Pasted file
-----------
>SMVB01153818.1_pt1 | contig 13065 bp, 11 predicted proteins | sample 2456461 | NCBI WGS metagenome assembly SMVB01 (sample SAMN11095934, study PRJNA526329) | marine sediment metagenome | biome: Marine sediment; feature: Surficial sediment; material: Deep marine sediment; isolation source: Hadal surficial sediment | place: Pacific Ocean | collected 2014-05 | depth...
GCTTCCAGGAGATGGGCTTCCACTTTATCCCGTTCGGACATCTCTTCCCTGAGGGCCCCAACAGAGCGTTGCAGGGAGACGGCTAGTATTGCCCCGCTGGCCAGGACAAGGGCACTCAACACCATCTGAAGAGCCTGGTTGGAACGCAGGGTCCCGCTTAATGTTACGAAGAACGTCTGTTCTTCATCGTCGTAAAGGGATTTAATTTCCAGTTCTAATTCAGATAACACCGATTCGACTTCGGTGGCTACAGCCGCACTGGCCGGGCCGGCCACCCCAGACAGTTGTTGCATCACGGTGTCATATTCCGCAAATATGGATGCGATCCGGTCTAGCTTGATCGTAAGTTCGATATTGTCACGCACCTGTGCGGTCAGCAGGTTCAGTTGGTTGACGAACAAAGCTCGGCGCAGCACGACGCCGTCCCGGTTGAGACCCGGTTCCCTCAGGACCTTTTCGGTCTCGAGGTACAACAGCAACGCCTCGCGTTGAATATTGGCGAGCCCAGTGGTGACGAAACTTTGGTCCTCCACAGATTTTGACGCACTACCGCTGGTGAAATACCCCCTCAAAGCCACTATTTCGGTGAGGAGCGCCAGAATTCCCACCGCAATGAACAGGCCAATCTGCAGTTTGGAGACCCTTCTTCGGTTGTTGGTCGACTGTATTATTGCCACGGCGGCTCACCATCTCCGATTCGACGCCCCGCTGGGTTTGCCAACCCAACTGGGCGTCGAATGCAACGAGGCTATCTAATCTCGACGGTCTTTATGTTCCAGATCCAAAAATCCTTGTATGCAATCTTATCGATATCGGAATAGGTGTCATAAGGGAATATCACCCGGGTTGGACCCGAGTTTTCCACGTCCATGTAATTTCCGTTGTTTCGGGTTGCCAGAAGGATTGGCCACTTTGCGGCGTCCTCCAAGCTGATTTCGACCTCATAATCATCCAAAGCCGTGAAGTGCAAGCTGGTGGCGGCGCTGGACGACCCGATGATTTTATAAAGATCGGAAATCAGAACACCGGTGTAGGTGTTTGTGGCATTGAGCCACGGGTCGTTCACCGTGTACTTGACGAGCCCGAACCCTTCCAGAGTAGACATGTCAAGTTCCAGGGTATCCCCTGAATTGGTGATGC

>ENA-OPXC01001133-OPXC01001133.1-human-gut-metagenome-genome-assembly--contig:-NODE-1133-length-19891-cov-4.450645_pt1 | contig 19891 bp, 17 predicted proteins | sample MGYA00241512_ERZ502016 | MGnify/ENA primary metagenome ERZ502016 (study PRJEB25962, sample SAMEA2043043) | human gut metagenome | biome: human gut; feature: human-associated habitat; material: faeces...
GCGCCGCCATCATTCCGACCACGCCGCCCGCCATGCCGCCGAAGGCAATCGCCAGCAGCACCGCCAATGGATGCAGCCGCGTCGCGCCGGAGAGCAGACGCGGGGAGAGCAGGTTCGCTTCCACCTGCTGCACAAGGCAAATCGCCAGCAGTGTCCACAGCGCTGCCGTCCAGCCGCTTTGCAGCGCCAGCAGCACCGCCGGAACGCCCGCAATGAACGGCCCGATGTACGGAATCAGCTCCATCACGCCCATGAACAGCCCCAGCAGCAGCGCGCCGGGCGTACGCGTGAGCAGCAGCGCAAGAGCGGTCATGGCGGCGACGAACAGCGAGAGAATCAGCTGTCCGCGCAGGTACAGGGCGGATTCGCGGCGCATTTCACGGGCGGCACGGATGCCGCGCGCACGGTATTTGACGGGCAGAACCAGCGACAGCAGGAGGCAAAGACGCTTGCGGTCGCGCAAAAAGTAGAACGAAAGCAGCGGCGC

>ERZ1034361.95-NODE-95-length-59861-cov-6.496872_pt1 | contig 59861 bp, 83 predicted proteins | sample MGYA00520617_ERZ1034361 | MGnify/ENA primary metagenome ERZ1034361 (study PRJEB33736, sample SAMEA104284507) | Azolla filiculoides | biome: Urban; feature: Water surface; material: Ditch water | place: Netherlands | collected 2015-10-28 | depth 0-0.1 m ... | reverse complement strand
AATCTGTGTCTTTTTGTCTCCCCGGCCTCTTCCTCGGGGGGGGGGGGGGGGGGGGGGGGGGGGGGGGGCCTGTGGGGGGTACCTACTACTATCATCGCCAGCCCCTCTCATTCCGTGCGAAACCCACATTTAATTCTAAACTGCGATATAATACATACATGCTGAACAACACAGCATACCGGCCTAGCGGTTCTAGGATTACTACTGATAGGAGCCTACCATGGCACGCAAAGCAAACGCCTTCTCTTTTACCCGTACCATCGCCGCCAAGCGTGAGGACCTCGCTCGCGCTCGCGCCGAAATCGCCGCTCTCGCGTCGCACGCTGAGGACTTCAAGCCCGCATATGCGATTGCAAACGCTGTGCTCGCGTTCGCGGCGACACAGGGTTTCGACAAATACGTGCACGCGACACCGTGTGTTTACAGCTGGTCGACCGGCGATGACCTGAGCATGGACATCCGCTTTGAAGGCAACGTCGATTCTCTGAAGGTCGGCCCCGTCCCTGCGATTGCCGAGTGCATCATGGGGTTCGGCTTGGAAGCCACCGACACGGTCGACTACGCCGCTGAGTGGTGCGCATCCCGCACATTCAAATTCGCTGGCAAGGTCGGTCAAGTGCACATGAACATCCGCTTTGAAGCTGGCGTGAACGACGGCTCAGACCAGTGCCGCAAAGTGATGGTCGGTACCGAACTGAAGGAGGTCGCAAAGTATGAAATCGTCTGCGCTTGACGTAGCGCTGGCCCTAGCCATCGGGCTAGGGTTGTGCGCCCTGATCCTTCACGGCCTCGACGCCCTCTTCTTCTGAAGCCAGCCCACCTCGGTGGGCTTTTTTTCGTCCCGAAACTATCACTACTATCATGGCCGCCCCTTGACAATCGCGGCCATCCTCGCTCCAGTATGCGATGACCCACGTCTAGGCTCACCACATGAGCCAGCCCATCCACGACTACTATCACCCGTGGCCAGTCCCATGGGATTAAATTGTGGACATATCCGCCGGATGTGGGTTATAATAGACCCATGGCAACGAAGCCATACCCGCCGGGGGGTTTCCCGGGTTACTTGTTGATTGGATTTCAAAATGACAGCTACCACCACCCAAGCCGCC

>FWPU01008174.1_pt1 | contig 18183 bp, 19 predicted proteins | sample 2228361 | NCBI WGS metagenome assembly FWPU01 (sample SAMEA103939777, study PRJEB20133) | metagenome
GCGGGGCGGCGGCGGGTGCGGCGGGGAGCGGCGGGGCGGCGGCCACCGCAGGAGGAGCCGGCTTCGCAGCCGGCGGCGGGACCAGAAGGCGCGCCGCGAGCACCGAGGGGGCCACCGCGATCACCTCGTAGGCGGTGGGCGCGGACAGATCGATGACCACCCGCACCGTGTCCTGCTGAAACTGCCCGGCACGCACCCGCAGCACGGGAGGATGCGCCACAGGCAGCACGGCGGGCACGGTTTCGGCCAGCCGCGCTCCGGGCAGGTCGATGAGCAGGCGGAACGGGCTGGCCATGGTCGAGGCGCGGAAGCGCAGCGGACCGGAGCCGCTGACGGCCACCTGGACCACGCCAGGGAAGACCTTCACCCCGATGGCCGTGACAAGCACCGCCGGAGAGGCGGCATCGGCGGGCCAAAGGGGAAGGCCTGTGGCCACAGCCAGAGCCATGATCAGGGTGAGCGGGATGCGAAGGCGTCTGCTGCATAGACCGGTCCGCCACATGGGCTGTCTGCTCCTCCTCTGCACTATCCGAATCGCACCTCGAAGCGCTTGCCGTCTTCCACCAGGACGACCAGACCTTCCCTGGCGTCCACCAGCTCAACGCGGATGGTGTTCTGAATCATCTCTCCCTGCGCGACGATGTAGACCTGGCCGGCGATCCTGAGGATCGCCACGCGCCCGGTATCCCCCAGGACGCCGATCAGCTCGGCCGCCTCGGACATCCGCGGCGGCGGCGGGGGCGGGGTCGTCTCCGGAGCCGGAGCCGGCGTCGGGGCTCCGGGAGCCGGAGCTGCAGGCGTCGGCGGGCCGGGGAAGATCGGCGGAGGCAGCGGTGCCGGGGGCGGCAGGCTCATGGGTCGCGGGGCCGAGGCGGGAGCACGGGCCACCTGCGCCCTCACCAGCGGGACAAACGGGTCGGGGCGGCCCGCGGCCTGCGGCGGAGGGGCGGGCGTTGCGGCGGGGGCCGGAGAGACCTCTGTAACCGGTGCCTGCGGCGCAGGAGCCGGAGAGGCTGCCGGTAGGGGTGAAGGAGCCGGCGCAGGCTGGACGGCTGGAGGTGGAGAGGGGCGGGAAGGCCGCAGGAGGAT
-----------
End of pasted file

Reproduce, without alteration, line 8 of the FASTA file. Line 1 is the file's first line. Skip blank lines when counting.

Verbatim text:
GCGGGGCGGCGGCGGGTGCGGCGGGGAGCGGCGGGGCGGCGGCCACCGCAGGAGGAGCCGGCTTCGCAGCCGGCGGCGGGACCAGAAGGCGCGCCGCGAGCACCGAGGGGGCCACCGCGATCACCTCGTAGGCGGTGGGCGCGGACAGATCGATGACCACCCGCACCGTGTCCTGCTGAAACTGCCCGGCACGCACCCGCAGCACGGGAGGATGCGCCACAGGCAGCACGGCGGGCACGGTTTCGGCCAGCCGCGCTCCGGGCAGGTCGATGAGCAGGCGGAACGGGCTGGCCATGGTCGAGGCGCGGAAGCGCAGCGGACCGGAGCCGCTGACGGCCACCTGGACCACGCCAGGGAAGACCTTCACCCCGATGGCCGTGACAAGCACCGCCGGAGAGGCGGCATCGGCGGGCCAAAGGGGAAGGCCTGTGGCCACAGCCAGAGCCATGATCAGGGTGAGCGGGATGCGAAGGCGTCTGCTGCATAGACCGGTCCGCCACATGGGCTGTCTGCTCCTCCTCTGCACTATCCGAATCGCACCTCGAAGCGCTTGCCGTCTTCCACCAGGACGACCAGACCTTCCCTGGCGTCCACCAGCTCAACGCGGATGGTGTTCTGAATCATCTCTCCCTGCGCGACGATGTAGACCTGGCCGGCGATCCTGAGGATCGCCACGCGCCCGGTATCCCCCAGGACGCCGATCAGCTCGGCCGCCTCGGACATCCGCGGCGGCGGCGGGGGCGGGGTCGTCTCCGGAGCCGGAGCCGGCGTCGGGGCTCCGGGAGCCGGAGCTGCAGGCGTCGGCGGGCCGGGGAAGATCGGCGGAGGCAGCGGTGCCGGGGGCGGCAGGCTCATGGGTCGCGGGGCCGAGGCGGGAGCACGGGCCACCTGCGCCCTCACCAGCGGGACAAACGGGTCGGGGCGGCCCGCGGCCTGCGGCGGAGGGGCGGGCGTTGCGGCGGGGGCCGGAGAGACCTCTGTAACCGGTGCCTGCGGCGCAGGAGCCGGAGAGGCTGCCGGTAGGGGTGAAGGAGCCGGCGCAGGCTGGACGGCTGGAGGTGGAGAGGGGCGGGAAGGCCGCAGGAGGAT